Recently, I began to reflect on these leaders and what they look for in people, and I realized that I’ve observed the hierarchy of leadership. Since I write this column each and every month for The Animal Science Monitor, I thought I would share my observations with you here. For this purpose, I enlisted the help of dictionary.com in defining four key terms.

 

Executive: A person having administrative or supervisory authority in an organization.

 

Manager: A person responsible for controlling or administering all or part of a company or organization.

 

Leader: The person who leads or commands a group, organization, or country. A person followed by others.

 

Mentor: An experienced and trusted adviser. An experienced person in a company, college, or school who trains and counsels new employees or students.

 

The most evolved executives I encounter are those who have what I call executive style. These individuals have evolved from manager to leader to leader/mentor. They control all or part of a company by counseling employees to become leaders themselves and by behaving in a manner that makes people passionately desire to follow the direction they’re headed and to achieve the organization’s goals.

 

These leaders do not talk in terms of dollars or units. They speak about values, passion, customers and balance. Of course, they manage their business units by the numbers, but they don’t manage people solely on numbers. Instead, they lead them by ingraining the company’s vision into their team’s work and empowering individuals to make decisions in the company’s best interest. These same leaders make certain that team members balance life and work so they will stay happy and self-fulfilled over the long haul.

 

I encourage each of the executives who read my column to reflect upon their own executive style and ask if they would like to work under a leader just like them.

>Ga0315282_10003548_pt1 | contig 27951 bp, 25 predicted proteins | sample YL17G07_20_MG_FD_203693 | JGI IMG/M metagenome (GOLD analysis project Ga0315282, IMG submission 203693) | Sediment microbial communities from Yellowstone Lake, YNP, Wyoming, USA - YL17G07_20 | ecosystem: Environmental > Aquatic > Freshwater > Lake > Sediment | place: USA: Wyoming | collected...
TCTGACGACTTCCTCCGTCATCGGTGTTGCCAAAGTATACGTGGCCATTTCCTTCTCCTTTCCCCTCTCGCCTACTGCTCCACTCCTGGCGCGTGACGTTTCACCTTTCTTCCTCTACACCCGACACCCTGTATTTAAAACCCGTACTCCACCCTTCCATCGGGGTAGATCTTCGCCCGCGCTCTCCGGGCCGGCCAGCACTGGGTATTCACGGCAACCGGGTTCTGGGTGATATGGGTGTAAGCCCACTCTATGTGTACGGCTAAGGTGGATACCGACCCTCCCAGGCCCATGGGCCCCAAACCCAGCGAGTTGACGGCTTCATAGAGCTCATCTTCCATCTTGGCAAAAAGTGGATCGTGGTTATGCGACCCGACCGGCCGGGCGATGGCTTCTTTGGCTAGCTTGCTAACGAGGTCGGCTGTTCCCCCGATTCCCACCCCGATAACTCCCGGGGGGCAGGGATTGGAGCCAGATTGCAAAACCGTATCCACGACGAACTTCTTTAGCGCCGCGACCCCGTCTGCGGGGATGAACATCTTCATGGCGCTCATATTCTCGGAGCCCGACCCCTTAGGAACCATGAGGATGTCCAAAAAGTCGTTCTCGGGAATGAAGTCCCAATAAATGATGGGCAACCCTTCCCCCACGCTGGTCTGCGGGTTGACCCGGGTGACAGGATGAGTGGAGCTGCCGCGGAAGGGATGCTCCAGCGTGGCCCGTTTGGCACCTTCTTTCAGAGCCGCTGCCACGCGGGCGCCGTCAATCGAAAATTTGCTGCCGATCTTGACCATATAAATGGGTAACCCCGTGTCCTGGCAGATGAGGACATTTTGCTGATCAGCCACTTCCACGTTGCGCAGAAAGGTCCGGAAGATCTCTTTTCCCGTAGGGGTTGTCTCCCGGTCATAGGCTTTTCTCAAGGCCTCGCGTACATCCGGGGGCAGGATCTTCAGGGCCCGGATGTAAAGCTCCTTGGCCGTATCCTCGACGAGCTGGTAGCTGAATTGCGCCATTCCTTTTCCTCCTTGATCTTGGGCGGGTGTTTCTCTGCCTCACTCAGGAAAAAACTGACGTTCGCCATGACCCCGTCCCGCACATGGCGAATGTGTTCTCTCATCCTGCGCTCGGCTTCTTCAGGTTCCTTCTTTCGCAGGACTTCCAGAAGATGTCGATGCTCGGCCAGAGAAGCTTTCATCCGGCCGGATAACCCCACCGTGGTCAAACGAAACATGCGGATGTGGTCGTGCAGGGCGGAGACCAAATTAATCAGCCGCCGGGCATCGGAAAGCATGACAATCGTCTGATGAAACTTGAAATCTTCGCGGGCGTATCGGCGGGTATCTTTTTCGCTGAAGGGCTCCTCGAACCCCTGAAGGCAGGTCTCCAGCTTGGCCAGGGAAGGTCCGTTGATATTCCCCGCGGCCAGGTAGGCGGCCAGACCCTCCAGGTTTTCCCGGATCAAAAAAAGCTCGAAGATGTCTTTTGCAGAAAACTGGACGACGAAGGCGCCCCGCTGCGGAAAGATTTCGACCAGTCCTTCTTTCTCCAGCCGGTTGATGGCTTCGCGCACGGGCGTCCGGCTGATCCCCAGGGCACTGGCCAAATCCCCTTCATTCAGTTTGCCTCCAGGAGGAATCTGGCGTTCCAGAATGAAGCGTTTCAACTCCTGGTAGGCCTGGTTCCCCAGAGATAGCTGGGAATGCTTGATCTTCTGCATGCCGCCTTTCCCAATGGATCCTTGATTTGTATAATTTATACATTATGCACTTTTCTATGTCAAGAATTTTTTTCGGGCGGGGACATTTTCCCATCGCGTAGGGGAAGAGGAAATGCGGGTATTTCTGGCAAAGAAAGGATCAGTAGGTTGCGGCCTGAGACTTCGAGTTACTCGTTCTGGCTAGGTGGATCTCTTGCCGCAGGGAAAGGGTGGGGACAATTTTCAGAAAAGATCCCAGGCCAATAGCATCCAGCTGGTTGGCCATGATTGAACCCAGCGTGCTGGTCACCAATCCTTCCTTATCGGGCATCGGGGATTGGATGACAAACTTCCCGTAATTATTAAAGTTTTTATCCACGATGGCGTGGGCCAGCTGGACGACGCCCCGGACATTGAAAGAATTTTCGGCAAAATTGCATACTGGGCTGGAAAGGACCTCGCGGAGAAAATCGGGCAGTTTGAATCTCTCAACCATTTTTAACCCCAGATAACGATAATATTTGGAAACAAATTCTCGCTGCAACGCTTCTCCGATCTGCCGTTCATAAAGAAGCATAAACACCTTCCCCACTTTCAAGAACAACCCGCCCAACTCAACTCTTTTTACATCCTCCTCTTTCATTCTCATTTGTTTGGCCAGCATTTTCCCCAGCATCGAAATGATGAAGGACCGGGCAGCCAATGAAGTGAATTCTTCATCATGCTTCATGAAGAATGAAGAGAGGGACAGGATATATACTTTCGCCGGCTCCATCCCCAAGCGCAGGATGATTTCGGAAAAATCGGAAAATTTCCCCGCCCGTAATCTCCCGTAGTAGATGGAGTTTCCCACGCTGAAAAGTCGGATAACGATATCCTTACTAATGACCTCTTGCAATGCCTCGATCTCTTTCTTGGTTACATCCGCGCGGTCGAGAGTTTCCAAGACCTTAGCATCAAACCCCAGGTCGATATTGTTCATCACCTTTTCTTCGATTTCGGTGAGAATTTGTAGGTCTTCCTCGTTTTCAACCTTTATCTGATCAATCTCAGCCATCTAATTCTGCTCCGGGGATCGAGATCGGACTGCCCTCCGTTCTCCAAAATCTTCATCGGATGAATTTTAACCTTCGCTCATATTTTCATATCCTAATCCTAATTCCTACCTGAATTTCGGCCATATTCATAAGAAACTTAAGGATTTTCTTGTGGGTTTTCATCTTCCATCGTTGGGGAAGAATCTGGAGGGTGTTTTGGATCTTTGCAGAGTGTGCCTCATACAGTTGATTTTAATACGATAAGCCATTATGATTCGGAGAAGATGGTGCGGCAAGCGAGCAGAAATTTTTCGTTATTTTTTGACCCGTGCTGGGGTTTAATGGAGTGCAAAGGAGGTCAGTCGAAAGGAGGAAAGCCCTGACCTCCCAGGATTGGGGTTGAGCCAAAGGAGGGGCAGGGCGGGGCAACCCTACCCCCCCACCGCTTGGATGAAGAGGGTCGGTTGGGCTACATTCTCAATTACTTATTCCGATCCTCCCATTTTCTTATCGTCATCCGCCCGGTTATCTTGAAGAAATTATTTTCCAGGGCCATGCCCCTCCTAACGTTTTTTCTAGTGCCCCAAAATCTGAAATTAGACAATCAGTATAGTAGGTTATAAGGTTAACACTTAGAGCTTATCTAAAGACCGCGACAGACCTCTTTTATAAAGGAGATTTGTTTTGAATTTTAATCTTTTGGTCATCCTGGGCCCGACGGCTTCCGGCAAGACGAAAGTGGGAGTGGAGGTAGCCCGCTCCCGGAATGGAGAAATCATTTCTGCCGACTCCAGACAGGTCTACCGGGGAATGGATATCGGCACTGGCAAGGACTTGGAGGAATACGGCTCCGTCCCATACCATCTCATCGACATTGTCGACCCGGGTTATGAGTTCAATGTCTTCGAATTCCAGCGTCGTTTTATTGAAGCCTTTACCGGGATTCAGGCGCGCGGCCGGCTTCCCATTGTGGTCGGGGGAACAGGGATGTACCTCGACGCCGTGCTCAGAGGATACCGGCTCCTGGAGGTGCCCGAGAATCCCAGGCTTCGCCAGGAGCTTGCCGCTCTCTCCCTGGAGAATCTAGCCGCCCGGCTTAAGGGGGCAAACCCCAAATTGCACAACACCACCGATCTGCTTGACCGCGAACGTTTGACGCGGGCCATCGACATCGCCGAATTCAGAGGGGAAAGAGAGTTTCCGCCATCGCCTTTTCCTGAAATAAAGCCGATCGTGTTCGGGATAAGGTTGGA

If you have any questions about this article, please contact me at dan@consearch.com

One of the privileges of being a recruiter is that I get to work closely with a variety of executives and learn what they look for in the people they desire to hire.

Recently, I began to reflect on these leaders and what they look for in people, and I realized that I’ve observed the hierarchy of leadership.  Since I write this column each and every month for The Animal Science Monitor, I thought I would share my observations with you here.  For this purpose, I enlisted the help of dictionary.com in defining four key terms.

Executive: A person having administrative or supervisory authority in an organization.

Manager: A person responsible for controlling or administering all or part of a company or organization.

Leader: The person who leads or commands a group, organization, or country.  A person followed by others.

Mentor: An experienced and trusted adviser.  An experienced person in a company, college, or school who trains and counsels new employees or students.

The most evolved executives I encounter are those who have what I call executive style.  These individuals have evolved from manager to leader to leader/mentor.  They control all or part of a company by counseling employees to become leaders themselves and by behaving in a manner that makes people passionately desire to follow the direction they’re headed and to achieve the organization’s goals.

These leaders do not talk in terms of dollars or units.  They speak about values, passion, customers and balance.  Of course, they manage their business units by the numbers, but they don’t manage people solely on numbers.  Instead, they lead them by ingraining the company’s vision into their team’s work and empowering individuals to make decisions in the company’s best interest.  These same leaders make certain that team members balance life and work so they will stay happy and self-fulfilled over the long haul.

I encourage each of the executives who read my column to reflect upon their own executive style and ask if they would like to work under a leader just like them.

If you have any questions about this article, please contact me at dan@consearch.com.

 

.

 

Jun 222011
 

Dan Simmons of Continental Search & Outplacement, Inc., one of the founders of The Animal Science Monitor newsletter, received an award recently for his production in a national recruiting organization.  That organization is Top Echelon Network, an elite network of highly specialized search firms.